Is it Illegal for Businesses to Block Security Exits in Florida?

Is it Illegal for Businesses to Block Security Exits in Florida?

By mlginjury, In Blog, 0 Comments

At MLG Injury, our Florida personal injury lawyers know that one of the first things our residents see on all types of business doors inside and out is a version of the phrase, “This door must remain unlocked during business hours.”

The Occupational Safety and Health Administration (OSHA) has specific requirements for exit doors to maximize employee, guest, and patron safety in case of crises that can occur without notice, including fires, hazardous material events, terrorism, or natural disasters.

Normally, a workplace must have at least two exit routes to permit prompt evacuation of the premise’s occupants during an emergency.

The exact number, however, is dictated by the size of the building, workplace arrangement, and the number of employees and occupants the space holds.

No matter the number required, there are maintenance and safeguard requirements in place to ensure a safe emergency exit by all occupants.

What are the OSHA Exit Standards and Requirements for Florida Businesses?

Our state building codes and OSHA states all Florida businesses must comply with their standards and requirements for clearly marked, unblocked exits which includes ensuring:

  • Exit signs are installed and read in plainly legible letters.
  • Exit routes are unobstructed by materials, equipment, locked doors, or dead-end corridors.
  • Lighting for exit routes is adequate for employees with normal vision.
  • Exit route doors are free of decorations or signs that obscure their visibility.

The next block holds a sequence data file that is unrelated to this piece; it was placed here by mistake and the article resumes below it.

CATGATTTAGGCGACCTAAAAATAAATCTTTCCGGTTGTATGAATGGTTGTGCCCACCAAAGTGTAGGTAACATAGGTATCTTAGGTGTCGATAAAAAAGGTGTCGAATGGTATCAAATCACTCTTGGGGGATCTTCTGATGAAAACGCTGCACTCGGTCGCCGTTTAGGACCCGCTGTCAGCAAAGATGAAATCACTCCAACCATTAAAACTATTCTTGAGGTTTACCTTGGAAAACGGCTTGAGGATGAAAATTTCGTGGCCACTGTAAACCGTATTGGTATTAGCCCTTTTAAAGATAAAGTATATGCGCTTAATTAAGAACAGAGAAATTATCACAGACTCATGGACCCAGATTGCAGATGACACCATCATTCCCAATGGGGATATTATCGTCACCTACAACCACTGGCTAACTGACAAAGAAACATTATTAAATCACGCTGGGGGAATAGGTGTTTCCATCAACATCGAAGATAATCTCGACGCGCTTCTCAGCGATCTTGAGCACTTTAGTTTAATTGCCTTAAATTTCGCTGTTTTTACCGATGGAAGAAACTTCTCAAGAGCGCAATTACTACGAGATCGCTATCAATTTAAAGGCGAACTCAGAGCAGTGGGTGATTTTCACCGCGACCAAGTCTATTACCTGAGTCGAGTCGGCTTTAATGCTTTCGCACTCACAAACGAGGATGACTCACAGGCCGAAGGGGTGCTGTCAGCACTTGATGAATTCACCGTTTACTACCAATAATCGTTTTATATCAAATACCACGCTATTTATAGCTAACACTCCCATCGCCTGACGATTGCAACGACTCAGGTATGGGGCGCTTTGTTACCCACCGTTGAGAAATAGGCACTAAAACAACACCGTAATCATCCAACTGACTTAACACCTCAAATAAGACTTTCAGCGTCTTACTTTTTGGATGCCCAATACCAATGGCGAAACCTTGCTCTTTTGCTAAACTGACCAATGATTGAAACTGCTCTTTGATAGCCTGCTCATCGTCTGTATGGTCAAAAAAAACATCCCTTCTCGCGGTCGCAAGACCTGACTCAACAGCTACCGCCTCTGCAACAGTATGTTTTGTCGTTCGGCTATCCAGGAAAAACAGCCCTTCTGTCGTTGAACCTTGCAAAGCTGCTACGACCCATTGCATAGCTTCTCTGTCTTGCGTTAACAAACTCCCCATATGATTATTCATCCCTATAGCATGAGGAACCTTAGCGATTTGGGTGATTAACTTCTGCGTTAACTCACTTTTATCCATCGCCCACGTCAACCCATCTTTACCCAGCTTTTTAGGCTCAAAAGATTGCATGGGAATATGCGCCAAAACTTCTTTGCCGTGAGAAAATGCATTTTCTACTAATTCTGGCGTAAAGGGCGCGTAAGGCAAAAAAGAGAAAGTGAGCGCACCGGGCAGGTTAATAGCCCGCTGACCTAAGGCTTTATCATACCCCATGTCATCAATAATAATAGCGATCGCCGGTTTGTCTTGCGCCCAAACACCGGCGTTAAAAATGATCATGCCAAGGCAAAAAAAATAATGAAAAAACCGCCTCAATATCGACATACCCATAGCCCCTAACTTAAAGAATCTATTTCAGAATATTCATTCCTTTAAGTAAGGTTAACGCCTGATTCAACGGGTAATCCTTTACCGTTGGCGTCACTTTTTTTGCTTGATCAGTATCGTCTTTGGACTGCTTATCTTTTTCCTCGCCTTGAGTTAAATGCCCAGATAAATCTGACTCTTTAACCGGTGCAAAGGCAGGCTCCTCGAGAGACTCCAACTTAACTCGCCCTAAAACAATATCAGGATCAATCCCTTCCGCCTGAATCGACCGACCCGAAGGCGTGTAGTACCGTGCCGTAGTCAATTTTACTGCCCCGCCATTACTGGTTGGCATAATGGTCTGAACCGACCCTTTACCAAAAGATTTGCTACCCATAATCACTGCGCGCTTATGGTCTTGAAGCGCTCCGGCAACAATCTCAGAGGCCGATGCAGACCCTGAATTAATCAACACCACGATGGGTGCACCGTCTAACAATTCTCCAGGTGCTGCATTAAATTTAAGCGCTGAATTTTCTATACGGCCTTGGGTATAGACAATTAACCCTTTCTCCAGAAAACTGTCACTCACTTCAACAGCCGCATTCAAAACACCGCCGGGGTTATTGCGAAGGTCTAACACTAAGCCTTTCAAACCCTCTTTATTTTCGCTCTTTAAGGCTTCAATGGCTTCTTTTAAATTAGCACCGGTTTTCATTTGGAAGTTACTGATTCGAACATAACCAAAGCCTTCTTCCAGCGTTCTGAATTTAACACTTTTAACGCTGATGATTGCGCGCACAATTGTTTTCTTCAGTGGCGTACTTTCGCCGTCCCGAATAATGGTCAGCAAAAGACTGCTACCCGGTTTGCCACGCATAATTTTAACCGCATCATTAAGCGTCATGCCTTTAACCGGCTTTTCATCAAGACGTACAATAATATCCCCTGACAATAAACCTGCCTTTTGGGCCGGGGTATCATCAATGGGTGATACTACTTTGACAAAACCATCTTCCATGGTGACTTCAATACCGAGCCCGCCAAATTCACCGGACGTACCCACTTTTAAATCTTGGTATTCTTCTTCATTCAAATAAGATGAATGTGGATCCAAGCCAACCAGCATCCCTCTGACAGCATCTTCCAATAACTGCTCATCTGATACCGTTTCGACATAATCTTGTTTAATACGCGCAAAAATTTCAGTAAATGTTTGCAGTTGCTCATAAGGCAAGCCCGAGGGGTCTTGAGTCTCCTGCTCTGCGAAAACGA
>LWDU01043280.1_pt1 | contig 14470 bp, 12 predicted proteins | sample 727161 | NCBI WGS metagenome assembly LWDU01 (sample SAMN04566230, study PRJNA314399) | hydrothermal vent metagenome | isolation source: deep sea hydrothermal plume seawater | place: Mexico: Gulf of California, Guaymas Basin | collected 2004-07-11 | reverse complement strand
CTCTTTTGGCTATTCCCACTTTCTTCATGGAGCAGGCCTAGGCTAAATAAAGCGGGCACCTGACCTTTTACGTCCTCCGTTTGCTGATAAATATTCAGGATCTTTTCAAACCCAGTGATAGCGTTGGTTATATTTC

• Safeguards designed to protect employees during an emergency remain in good working order.
  • Exit routes are free of explosive or highly flammable furnishings and other decorations.
  • Exit routes are not placed in high-hazard areas unless the path is effectively shielded.
  • The direction of travel to the nearest exit access is easily indicated and the line-of-sight to an exit sign is always visible.
  • Doors or passages along an exit are labeled clearly, including closets or stairwells, so they cannot be mistaken for an exit.
  • Exit routes are maintained during construction, repairs, or alterations.

If you have been injured because of an obstructed exit in a Florida business, contact our skilled Florida personal injury lawyers for a free case evaluation today.

Contact Our Florida Personal Injury Lawyers at MLG Injury For a Free Consultation Today

If you have been injured because of dangerous conditions caused by blocked exits, contact our experienced Florida personal injury lawyers at MLG Injury to schedule a free consultation today by calling 888-904-2524.

We will outline your complete injury needs and pursue the negligent party that caused your harm, so you can move forward with your recovery with confidence.

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